How Indexation Benefit Can Help Save Tax On Debt Mutual Funds
MAS Team | 21 January 2022
Any person who is selling real estate, shares, mutual funds or jewellery that is owned by him/her, needs to pay income tax on gains. Such gains are taxed under the head ‘capital gains’ that arise out of such sale. Capital gains is nothing but profit on sale of capital assets. Capital assets are defined to include real estate, mutual funds, stocks, shares, bonds, and jewellery.
The Income Tax Act defines what is capital gain and what kind of assets are covered for the purpose of taxing capital gains. It also provides a method for computation of capital gains. Capital gains is divided into short-term (STCG) and long-term capital gains (LTCG) depending upon the period for which an asset is being held and method of computation varies based on the nature of capital gain.
Indexation plays an important role in calculating long term capital gains or losses on your investments. Indexation will reduce your overall tax liability by adjusting the purchase price of the underlying asset or investment. You will be able to realise higher gains as you can adjust them against the rate of inflation of the year of purchase and sale. 
In this blog post, we shall understand the concept of indexation, what it is? how does it work? and most importantly, how can one use indexation to reduce taxes?
Due to economic factors, the value of asset/any item inflates over a period of time. A kilo of tur dal costs Rs125 currently, but may have been available at less than half the price in 2001. Hence, it may not be fair to tax gains which is computed without factoring this inflation.
The term “indexation” generally represents a system or technique used by governments and organisations to align prices and asset values to present conditions. In other words, think of indexation as an inflation-adjuster that allows modifying the price of goods and services based on a pre-determined index.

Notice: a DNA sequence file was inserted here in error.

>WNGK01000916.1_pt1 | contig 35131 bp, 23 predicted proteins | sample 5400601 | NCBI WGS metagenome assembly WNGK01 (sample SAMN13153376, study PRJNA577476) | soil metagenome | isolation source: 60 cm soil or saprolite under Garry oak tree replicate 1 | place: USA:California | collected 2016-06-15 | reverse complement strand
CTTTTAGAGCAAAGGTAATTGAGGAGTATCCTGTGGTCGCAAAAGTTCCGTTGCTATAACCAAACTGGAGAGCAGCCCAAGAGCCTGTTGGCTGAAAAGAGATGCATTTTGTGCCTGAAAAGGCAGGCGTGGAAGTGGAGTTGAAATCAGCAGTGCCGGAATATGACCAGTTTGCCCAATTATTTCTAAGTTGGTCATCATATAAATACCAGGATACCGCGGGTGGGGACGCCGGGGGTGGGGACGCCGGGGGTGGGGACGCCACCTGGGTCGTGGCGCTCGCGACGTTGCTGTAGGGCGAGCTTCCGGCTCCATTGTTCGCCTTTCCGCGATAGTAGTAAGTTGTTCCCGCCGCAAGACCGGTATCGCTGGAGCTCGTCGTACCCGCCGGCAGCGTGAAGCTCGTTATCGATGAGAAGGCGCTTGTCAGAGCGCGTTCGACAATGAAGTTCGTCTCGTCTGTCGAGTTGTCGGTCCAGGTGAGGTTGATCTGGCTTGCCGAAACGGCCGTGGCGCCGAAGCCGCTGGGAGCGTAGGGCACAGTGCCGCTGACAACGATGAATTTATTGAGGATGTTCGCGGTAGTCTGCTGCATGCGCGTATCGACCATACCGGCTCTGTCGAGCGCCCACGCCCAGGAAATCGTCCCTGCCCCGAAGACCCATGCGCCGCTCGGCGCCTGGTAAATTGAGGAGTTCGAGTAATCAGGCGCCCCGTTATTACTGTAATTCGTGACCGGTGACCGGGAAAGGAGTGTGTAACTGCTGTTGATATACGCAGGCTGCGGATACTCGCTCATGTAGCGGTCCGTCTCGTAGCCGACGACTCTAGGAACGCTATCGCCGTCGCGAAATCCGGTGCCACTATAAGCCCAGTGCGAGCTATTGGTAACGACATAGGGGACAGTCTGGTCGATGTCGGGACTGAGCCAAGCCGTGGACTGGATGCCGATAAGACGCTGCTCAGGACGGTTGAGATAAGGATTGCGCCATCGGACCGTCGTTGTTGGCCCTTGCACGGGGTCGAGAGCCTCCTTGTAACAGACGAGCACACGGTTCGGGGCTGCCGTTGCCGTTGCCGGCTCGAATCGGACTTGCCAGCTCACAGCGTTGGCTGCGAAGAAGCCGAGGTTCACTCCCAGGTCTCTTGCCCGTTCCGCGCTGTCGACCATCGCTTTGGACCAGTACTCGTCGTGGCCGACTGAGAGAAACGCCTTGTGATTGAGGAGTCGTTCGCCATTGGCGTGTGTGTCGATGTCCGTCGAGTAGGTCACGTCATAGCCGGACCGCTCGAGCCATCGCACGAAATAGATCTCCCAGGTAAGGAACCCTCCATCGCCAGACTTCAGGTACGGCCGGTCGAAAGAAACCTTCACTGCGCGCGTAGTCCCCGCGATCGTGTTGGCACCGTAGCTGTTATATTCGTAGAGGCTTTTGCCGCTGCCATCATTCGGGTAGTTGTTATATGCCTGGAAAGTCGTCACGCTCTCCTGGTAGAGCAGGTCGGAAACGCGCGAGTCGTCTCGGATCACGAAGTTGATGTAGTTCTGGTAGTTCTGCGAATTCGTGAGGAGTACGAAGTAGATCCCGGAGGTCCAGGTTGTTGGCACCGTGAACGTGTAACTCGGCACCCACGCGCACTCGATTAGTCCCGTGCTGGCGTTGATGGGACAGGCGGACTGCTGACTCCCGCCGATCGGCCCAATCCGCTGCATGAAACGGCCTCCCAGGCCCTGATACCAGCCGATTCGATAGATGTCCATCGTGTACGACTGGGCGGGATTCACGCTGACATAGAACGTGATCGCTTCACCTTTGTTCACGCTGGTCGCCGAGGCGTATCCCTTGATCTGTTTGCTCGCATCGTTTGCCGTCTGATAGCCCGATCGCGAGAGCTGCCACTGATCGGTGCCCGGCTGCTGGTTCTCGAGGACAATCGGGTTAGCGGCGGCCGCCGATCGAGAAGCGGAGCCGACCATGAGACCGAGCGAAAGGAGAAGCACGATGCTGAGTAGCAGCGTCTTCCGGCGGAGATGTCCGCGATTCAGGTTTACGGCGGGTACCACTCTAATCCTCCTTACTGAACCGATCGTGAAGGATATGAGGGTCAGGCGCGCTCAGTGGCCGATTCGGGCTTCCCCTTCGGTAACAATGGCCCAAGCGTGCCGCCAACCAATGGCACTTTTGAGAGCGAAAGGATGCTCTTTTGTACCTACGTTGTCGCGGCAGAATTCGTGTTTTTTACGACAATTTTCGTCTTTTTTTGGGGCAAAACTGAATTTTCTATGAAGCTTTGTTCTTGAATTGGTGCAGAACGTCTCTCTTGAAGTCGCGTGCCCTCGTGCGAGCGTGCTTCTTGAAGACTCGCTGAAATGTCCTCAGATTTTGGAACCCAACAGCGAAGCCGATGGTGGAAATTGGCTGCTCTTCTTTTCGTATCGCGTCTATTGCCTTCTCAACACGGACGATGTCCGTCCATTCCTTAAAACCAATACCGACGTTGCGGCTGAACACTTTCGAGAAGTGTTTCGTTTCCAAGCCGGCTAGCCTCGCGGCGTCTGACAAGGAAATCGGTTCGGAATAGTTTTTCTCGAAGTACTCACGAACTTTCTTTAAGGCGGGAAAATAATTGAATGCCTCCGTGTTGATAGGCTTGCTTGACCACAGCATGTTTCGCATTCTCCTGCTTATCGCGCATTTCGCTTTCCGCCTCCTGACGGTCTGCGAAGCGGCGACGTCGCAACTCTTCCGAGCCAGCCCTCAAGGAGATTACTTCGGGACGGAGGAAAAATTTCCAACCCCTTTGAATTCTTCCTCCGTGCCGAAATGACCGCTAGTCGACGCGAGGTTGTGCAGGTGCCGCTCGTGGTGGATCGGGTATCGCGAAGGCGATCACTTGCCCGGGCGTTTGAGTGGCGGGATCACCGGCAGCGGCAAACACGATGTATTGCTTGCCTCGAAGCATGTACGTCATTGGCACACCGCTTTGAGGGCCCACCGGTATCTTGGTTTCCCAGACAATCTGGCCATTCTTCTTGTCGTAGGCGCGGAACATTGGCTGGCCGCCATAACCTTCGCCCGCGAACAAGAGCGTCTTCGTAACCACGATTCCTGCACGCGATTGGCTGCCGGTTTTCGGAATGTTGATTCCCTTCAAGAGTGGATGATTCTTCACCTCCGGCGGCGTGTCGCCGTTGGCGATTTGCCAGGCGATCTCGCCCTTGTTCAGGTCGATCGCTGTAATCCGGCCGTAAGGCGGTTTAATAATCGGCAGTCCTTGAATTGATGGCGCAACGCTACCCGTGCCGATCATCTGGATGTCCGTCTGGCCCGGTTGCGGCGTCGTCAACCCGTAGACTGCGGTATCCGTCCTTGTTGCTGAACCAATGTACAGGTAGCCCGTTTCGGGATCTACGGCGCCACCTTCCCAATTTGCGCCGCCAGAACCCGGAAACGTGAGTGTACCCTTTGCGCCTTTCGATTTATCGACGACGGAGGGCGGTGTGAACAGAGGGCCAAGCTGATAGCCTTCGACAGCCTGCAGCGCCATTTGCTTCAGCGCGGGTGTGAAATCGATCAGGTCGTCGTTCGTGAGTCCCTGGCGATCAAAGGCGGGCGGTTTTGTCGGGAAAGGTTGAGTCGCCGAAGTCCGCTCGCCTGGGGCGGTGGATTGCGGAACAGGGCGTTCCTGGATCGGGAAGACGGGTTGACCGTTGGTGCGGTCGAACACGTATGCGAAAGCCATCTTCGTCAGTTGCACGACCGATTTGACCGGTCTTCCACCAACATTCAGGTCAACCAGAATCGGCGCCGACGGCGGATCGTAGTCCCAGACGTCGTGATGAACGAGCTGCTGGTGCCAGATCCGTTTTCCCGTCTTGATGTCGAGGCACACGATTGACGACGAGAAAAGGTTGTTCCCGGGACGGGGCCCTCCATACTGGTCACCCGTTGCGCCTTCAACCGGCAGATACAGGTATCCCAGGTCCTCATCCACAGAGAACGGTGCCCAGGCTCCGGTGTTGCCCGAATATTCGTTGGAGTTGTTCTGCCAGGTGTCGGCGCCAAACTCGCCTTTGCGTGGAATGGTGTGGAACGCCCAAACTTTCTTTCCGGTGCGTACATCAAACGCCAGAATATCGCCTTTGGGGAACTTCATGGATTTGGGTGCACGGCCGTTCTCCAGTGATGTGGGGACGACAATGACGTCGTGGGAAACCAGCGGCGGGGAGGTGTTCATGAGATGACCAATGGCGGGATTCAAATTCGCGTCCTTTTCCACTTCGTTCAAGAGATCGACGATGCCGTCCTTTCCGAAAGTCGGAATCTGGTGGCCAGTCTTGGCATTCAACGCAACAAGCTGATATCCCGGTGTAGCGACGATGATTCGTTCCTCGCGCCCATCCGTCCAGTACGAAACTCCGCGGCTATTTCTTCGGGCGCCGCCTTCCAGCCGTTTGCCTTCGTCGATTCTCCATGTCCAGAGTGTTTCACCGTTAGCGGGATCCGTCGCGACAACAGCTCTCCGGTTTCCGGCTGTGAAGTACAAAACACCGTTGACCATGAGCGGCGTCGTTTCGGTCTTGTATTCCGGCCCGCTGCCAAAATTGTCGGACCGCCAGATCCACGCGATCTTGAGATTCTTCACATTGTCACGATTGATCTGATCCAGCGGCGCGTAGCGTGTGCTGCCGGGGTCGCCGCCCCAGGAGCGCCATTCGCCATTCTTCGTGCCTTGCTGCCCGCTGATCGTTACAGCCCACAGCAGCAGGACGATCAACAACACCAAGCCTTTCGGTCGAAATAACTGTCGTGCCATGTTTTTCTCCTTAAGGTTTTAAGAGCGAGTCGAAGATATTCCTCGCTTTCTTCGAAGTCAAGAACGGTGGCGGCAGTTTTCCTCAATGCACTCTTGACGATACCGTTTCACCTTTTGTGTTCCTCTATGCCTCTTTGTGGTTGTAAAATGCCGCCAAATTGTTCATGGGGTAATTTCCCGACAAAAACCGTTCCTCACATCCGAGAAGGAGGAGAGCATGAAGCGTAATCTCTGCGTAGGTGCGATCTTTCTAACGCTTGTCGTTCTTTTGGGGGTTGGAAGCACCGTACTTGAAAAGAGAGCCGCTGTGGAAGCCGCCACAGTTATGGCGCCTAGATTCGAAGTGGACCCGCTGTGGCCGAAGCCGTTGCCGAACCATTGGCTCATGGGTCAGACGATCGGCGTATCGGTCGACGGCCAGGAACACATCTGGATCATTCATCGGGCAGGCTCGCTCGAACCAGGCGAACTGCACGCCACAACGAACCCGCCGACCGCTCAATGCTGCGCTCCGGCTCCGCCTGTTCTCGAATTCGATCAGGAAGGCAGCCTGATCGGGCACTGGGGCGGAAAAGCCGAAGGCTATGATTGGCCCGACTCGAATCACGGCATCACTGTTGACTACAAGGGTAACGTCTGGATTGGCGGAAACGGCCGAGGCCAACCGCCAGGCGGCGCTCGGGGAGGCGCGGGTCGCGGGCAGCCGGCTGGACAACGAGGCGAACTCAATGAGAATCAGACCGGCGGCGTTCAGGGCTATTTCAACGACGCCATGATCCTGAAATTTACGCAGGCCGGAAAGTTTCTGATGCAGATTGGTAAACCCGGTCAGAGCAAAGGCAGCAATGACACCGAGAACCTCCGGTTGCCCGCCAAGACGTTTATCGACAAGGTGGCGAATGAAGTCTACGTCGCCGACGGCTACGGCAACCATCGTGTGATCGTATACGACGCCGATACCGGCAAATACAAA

This pre-determined index can be anything but mostly takes into account the prevailing economic conditions like inflation, cost of living, wages, input prices, and other macroeconomic factors In the case of mutual funds, indexation is done by adjusting the purchase price of a unit. 
This adjustment is often aligned with the inflation rate that persisted between the time the mutual fund unit was bought and the time when it was sold. So as a formula, the indexed cost of acquisition is simply the purchase price multiplied by the index value in the year of sale divided by the index value in the year of acquisition.
Thus, Cost Inflation Index (CII) is fixed by the Government of India in its official gazette to measure inflation and is used in computing long-term capital gains in relation to the sale of assets. Indexation means adjustment in the cost of a capital asset based on the CII. This inflated cost is considered to be the cost of acquisition while computing profit or loss on the sale of capital asset.
The CII is a number that is notified by the Central Board of Direct Taxes and represents the general direction of prices which, in the case of India, is generally upwards thereby signaling the inflationary trend of the country. More specifically, the CII is calculated as 75% of the average rise in the preceding year’s Consumer Price Index (CPI). 
Cost Inflation Index = 75% of the average rise in the Consumer Price Index* (urban) for the immediately preceding year.
CII Previous Year values can be found here.
When the indexation benefit is applied to “Cost of Acquisition” (purchase price) of the capital asset, it becomes “Indexed Cost of Acquisition”.